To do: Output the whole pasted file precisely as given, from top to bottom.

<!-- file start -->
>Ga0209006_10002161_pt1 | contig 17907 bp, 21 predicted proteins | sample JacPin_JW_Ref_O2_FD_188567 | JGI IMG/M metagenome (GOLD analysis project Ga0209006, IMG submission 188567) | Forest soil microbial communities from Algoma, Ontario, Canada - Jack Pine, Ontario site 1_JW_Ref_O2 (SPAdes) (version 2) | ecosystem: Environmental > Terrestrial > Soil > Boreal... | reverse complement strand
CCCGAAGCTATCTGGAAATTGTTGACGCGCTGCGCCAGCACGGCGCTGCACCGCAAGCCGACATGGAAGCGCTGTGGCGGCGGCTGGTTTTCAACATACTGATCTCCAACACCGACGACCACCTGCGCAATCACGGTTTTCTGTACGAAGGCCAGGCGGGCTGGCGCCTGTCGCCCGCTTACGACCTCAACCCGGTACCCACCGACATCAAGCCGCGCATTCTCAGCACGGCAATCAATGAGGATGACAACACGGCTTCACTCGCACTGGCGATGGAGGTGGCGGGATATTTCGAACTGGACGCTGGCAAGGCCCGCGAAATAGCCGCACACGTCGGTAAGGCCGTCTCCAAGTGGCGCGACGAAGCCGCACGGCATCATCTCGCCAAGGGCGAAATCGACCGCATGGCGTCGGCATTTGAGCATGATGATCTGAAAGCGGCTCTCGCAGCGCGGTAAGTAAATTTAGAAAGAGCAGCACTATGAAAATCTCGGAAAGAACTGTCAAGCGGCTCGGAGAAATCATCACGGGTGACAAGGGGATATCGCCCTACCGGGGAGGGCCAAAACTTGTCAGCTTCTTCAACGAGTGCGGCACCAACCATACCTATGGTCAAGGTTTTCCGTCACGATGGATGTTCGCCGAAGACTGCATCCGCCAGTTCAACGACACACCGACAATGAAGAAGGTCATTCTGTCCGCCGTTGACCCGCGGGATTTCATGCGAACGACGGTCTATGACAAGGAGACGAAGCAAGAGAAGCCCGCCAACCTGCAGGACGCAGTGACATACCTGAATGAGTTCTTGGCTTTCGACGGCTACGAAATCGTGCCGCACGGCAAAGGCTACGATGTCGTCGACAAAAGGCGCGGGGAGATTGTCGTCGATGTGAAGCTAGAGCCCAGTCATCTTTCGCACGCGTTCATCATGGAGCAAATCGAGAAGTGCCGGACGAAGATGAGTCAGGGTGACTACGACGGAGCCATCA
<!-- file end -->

>Ga0209006_10002161_pt1 | contig 17907 bp, 21 predicted proteins | sample JacPin_JW_Ref_O2_FD_188567 | JGI IMG/M metagenome (GOLD analysis project Ga0209006, IMG submission 188567) | Forest soil microbial communities from Algoma, Ontario, Canada - Jack Pine, Ontario site 1_JW_Ref_O2 (SPAdes) (version 2) | ecosystem: Environmental > Terrestrial > Soil > Boreal... | reverse complement strand
CCCGAAGCTATCTGGAAATTGTTGACGCGCTGCGCCAGCACGGCGCTGCACCGCAAGCCGACATGGAAGCGCTGTGGCGGCGGCTGGTTTTCAACATACTGATCTCCAACACCGACGACCACCTGCGCAATCACGGTTTTCTGTACGAAGGCCAGGCGGGCTGGCGCCTGTCGCCCGCTTACGACCTCAACCCGGTACCCACCGACATCAAGCCGCGCATTCTCAGCACGGCAATCAATGAGGATGACAACACGGCTTCACTCGCACTGGCGATGGAGGTGGCGGGATATTTCGAACTGGACGCTGGCAAGGCCCGCGAAATAGCCGCACACGTCGGTAAGGCCGTCTCCAAGTGGCGCGACGAAGCCGCACGGCATCATCTCGCCAAGGGCGAAATCGACCGCATGGCGTCGGCATTTGAGCATGATGATCTGAAAGCGGCTCTCGCAGCGCGGTAAGTAAATTTAGAAAGAGCAGCACTATGAAAATCTCGGAAAGAACTGTCAAGCGGCTCGGAGAAATCATCACGGGTGACAAGGGGATATCGCCCTACCGGGGAGGGCCAAAACTTGTCAGCTTCTTCAACGAGTGCGGCACCAACCATACCTATGGTCAAGGTTTTCCGTCACGATGGATGTTCGCCGAAGACTGCATCCGCCAGTTCAACGACACACCGACAATGAAGAAGGTCATTCTGTCCGCCGTTGACCCGCGGGATTTCATGCGAACGACGGTCTATGACAAGGAGACGAAGCAAGAGAAGCCCGCCAACCTGCAGGACGCAGTGACATACCTGAATGAGTTCTTGGCTTTCGACGGCTACGAAATCGTGCCGCACGGCAAAGGCTACGATGTCGTCGACAAAAGGCGCGGGGAGATTGTCGTCGATGTGAAGCTAGAGCCCAGTCATCTTTCGCACGCGTTCATCATGGAGCAAATCGAGAAGTGCCGGACGAAGATGAGTCAGGGTGACTACGACGGAGCCATCA